On the other hand, Dubrin is cited by Pasztor (2019) as extending this rationale into the organizational context, with the concept of Impression Management, which considers a “natural and major component of organizational life, the face through which organizations seek to link a publicly branded self with an idealized internal and external self-view” (p.469). The authors also commented that organizations need to make concerted efforts to reconcile these competing personifications using internal communicative practices to align internally mediated diversity practices with strategic rhetoric.
Another exciting contribution to the analysis is presented by Ely et al. (2001), who indicated that organizational heterogeneity success depends on “how people expressed and managed tensions related to diversity, whether those who had been traditionally underrepresented in the organization felt respected and valued” (p.2), and how people interpreted the meaning of their diverse identity at work. In this sense, how could individuals frame the diversity concept under a self-goal setting process?. One approach is presented by Bucher (2015) with the following six areas of diversity consciousness development:
1. Examining individuals’ worlds. Cultural awareness is the mainstay of effective intercultural communication and includes the ability to take a step to the side of individuals and become aware of their values, beliefs, and perceptions. Individuals need to take a step back to realize the impact their culture has on their behavior. In this sense, it is advantageous to receive feedback from peers to get more clarity on cultural traits.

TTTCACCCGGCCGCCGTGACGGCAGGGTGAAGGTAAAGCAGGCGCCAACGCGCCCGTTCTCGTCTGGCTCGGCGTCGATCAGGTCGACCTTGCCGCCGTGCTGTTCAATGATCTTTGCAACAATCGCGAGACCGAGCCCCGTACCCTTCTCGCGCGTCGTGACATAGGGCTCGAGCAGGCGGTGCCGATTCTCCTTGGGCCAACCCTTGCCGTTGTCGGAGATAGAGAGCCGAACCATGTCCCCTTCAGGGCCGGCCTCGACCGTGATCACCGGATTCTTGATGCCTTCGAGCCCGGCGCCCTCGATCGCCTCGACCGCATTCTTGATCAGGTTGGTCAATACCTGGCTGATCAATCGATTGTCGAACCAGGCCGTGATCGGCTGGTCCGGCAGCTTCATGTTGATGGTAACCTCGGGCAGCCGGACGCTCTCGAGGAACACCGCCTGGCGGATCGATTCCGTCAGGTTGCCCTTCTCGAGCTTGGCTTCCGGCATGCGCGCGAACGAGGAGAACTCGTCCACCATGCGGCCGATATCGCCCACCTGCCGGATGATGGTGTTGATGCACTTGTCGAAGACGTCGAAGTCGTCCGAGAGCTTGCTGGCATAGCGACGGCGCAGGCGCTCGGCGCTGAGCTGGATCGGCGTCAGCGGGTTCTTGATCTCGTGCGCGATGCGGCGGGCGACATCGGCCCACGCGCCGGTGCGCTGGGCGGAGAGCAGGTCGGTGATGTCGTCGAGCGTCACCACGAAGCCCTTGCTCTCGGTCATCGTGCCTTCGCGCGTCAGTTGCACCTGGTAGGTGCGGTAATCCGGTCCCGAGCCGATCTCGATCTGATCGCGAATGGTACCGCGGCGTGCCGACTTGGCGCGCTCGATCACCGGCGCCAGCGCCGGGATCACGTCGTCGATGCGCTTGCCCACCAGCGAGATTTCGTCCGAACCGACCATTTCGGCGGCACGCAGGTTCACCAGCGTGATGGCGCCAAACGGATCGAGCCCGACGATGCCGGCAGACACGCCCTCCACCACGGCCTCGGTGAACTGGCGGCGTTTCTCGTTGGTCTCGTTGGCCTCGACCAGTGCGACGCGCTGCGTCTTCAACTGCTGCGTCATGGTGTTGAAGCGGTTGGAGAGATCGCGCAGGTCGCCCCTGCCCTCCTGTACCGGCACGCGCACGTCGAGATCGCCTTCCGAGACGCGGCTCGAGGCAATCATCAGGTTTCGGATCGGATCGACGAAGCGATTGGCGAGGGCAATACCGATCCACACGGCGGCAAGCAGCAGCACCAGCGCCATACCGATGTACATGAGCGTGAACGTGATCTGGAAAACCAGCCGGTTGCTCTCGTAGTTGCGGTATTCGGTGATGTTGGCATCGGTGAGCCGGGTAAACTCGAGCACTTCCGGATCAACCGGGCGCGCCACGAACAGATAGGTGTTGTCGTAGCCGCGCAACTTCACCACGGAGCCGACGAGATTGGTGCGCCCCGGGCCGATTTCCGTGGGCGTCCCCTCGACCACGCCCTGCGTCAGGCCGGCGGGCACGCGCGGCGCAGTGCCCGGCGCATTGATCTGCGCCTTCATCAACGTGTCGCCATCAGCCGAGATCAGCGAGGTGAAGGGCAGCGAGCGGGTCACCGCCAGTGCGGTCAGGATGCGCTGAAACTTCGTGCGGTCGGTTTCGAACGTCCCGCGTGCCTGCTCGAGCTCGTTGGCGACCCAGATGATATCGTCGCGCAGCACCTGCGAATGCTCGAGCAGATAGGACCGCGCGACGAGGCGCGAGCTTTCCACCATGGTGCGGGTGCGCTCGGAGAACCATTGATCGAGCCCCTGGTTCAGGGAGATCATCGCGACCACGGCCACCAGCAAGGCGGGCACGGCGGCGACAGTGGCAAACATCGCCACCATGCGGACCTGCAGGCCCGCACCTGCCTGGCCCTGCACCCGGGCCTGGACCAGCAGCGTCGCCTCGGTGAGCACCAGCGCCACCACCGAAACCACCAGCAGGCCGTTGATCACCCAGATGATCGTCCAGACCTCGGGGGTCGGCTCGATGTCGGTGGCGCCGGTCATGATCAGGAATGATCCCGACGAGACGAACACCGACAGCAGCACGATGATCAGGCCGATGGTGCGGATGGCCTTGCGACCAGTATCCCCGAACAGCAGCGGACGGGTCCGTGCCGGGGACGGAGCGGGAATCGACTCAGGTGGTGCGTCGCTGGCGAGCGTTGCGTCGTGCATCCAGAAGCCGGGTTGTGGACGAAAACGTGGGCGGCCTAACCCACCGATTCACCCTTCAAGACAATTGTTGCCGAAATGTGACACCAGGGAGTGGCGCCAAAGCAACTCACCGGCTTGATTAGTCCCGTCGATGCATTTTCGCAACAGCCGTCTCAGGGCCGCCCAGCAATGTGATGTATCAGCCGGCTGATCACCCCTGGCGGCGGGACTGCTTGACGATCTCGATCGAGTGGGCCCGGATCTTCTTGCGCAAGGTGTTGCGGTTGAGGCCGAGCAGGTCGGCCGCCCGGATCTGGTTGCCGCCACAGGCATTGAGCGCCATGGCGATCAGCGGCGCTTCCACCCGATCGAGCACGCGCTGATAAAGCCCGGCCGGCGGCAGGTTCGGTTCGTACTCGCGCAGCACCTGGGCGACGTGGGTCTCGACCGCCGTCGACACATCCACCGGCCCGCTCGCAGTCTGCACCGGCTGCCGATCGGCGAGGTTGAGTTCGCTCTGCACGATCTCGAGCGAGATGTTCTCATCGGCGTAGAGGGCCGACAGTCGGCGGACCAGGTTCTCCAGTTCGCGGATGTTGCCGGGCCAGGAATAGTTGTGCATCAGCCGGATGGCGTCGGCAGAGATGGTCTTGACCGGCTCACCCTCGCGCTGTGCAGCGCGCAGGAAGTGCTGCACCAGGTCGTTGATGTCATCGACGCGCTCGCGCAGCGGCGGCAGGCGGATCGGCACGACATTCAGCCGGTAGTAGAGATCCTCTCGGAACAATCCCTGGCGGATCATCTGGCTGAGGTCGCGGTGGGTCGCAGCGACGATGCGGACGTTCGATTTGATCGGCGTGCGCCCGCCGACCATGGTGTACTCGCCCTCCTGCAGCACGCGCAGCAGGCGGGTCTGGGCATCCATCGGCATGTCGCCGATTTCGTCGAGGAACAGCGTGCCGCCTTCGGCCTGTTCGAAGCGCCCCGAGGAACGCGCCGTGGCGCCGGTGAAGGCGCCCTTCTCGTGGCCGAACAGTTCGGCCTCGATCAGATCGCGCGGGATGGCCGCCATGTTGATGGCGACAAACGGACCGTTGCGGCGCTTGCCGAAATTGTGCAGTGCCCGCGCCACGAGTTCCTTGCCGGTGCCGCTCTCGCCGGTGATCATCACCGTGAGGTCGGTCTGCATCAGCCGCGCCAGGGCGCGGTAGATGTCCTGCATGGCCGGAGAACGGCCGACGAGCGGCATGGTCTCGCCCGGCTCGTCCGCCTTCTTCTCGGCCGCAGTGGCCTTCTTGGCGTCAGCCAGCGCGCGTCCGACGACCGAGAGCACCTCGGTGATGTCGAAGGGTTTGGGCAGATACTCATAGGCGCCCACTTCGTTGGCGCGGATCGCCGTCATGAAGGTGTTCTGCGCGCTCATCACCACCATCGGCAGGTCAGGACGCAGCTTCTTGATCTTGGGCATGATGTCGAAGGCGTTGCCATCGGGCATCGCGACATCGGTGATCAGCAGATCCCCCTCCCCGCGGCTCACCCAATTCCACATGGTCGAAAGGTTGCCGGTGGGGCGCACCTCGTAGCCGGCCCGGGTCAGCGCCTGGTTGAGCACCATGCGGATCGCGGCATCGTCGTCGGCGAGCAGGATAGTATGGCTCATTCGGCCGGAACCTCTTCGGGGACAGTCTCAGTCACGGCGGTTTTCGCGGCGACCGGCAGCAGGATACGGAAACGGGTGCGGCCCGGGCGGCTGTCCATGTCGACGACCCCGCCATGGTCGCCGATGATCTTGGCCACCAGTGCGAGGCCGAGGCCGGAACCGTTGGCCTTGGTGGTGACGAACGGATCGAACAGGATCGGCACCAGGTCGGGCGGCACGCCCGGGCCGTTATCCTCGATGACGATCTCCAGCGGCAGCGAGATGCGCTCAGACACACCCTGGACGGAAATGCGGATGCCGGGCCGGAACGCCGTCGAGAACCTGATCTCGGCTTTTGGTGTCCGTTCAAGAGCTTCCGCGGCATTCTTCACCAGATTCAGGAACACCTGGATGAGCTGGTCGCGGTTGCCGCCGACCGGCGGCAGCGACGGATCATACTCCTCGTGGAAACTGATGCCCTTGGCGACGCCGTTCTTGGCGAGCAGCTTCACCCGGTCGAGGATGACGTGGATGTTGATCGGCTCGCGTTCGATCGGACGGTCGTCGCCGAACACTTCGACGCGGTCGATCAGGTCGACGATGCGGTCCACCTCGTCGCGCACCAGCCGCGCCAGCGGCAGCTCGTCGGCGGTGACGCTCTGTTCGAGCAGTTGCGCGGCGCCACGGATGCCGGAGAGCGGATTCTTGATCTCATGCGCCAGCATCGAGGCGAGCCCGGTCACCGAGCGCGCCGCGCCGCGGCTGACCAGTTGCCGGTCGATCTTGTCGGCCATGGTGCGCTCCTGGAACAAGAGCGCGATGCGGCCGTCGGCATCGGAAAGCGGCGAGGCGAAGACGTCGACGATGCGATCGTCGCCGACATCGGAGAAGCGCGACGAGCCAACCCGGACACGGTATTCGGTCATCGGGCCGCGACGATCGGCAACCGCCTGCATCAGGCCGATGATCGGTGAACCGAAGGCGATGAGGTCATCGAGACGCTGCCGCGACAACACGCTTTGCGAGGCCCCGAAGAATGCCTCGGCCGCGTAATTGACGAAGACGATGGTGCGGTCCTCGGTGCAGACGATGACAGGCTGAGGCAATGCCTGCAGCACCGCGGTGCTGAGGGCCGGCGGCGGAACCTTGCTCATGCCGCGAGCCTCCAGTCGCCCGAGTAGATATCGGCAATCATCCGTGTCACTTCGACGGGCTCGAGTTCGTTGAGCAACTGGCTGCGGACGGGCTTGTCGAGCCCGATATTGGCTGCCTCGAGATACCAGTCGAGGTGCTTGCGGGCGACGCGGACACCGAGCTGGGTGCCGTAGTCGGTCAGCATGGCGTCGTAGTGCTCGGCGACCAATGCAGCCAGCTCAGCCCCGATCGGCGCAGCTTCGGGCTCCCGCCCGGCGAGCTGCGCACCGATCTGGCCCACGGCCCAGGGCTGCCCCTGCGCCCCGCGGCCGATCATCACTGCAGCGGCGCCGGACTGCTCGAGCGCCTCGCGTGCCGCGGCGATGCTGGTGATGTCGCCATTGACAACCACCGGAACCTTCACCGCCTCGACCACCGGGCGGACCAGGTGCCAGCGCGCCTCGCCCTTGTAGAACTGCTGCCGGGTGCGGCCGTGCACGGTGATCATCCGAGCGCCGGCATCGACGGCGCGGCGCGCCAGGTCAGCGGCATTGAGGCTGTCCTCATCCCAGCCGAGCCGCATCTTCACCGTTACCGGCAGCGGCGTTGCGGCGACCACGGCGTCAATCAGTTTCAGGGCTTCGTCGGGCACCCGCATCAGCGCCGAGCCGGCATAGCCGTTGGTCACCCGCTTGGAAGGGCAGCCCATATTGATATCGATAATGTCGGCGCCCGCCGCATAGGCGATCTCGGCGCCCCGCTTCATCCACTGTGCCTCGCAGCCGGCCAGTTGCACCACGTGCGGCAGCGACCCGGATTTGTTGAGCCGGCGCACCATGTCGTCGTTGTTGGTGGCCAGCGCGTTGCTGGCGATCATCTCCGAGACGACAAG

2. Expanding the personal knowledge of others. Projecting similarities can also lead to wrong interpretations. When individuals assume that people are similar to them, if they project similarities that are not there, they can behave inappropriately. It is safer to take differences until checking the similarities.
3. Stepping outside of themselves. Certain attitudes help individuals to reduce the gap that separates diversity; empathy, humility, patience, tolerance for ambiguity, among others, would positively contribute to the evaluation of different behaviors under a new perspective.
4. Gauging the level of the playing field. This concept explains how to develop diversity consciousness means to understand social inequality, then contextualizing diversity is an ability to improve social integration. Under this concept, individuals should ask themselves the following questions:
• Are they blaming the individual or society?